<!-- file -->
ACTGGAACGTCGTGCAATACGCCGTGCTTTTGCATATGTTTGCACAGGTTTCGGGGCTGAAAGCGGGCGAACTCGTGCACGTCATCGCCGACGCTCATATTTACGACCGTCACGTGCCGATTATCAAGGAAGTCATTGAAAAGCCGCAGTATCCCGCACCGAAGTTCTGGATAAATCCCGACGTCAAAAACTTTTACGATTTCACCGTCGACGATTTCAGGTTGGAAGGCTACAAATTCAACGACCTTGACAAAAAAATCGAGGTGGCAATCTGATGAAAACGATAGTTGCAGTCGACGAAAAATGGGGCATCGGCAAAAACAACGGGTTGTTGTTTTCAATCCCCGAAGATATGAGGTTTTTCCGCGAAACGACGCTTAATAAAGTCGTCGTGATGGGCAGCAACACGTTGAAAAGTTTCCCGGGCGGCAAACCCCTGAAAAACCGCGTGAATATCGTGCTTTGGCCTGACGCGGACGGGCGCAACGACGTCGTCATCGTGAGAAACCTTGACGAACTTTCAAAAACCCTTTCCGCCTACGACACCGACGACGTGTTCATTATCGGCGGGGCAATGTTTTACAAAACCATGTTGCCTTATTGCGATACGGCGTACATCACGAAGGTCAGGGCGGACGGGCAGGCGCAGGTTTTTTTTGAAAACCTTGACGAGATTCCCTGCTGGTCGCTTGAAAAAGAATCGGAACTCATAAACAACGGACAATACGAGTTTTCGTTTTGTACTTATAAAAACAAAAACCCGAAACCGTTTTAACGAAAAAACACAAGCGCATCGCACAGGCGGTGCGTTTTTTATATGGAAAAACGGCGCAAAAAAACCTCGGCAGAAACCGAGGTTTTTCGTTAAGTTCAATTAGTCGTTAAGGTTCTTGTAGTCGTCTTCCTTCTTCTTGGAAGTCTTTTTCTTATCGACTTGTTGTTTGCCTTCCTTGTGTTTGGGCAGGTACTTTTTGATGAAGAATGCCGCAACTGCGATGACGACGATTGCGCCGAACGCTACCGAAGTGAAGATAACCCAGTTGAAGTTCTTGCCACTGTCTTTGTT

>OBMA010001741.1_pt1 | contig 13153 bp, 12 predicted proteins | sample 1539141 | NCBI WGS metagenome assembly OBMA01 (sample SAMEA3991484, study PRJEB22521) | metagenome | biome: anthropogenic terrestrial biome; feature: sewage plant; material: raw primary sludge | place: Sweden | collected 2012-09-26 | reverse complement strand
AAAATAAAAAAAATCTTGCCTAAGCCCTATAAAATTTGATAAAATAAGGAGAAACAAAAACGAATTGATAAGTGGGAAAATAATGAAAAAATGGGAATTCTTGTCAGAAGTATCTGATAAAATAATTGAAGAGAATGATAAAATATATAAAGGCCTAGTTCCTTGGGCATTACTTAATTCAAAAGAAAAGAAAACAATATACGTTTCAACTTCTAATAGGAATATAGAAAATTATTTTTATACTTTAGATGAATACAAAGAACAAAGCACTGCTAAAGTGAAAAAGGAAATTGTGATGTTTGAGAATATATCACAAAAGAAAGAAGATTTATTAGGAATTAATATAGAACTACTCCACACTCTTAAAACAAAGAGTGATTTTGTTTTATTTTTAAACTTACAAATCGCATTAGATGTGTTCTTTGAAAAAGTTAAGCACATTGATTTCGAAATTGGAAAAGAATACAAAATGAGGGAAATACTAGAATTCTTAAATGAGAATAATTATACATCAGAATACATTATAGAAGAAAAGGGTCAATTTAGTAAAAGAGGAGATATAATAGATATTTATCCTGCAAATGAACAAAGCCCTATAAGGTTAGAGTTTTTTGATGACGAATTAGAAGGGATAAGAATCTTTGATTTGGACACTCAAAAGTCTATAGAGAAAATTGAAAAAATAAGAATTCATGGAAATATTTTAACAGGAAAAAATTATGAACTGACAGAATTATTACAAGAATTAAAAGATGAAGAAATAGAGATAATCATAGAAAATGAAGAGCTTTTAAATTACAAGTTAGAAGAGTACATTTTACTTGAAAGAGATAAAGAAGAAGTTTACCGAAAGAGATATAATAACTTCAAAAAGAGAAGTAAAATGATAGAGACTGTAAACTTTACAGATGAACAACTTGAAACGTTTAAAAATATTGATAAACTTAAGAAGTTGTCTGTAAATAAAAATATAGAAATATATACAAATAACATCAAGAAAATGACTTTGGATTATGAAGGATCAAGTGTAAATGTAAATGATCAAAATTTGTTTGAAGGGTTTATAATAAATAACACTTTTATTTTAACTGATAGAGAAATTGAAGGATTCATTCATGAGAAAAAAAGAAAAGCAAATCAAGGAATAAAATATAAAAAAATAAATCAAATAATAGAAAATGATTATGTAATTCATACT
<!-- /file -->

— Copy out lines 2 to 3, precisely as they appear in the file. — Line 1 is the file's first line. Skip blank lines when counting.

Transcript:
>OBMA010001741.1_pt1 | contig 13153 bp, 12 predicted proteins | sample 1539141 | NCBI WGS metagenome assembly OBMA01 (sample SAMEA3991484, study PRJEB22521) | metagenome | biome: anthropogenic terrestrial biome; feature: sewage plant; material: raw primary sludge | place: Sweden | collected 2012-09-26 | reverse complement strand
AAAATAAAAAAAATCTTGCCTAAGCCCTATAAAATTTGATAAAATAAGGAGAAACAAAAACGAATTGATAAGTGGGAAAATAATGAAAAAATGGGAATTCTTGTCAGAAGTATCTGATAAAATAATTGAAGAGAATGATAAAATATATAAAGGCCTAGTTCCTTGGGCATTACTTAATTCAAAAGAAAAGAAAACAATATACGTTTCAACTTCTAATAGGAATATAGAAAATTATTTTTATACTTTAGATGAATACAAAGAACAAAGCACTGCTAAAGTGAAAAAGGAAATTGTGATGTTTGAGAATATATCACAAAAGAAAGAAGATTTATTAGGAATTAATATAGAACTACTCCACACTCTTAAAACAAAGAGTGATTTTGTTTTATTTTTAAACTTACAAATCGCATTAGATGTGTTCTTTGAAAAAGTTAAGCACATTGATTTCGAAATTGGAAAAGAATACAAAATGAGGGAAATACTAGAATTCTTAAATGAGAATAATTATACATCAGAATACATTATAGAAGAAAAGGGTCAATTTAGTAAAAGAGGAGATATAATAGATATTTATCCTGCAAATGAACAAAGCCCTATAAGGTTAGAGTTTTTTGATGACGAATTAGAAGGGATAAGAATCTTTGATTTGGACACTCAAAAGTCTATAGAGAAAATTGAAAAAATAAGAATTCATGGAAATATTTTAACAGGAAAAAATTATGAACTGACAGAATTATTACAAGAATTAAAAGATGAAGAAATAGAGATAATCATAGAAAATGAAGAGCTTTTAAATTACAAGTTAGAAGAGTACATTTTACTTGAAAGAGATAAAGAAGAAGTTTACCGAAAGAGATATAATAACTTCAAAAAGAGAAGTAAAATGATAGAGACTGTAAACTTTACAGATGAACAACTTGAAACGTTTAAAAATATTGATAAACTTAAGAAGTTGTCTGTAAATAAAAATATAGAAATATATACAAATAACATCAAGAAAATGACTTTGGATTATGAAGGATCAAGTGTAAATGTAAATGATCAAAATTTGTTTGAAGGGTTTATAATAAATAACACTTTTATTTTAACTGATAGAGAAATTGAAGGATTCATTCATGAGAAAAAAAGAAAAGCAAATCAAGGAATAAAATATAAAAAAATAAATCAAATAATAGAAAATGATTATGTAATTCATACT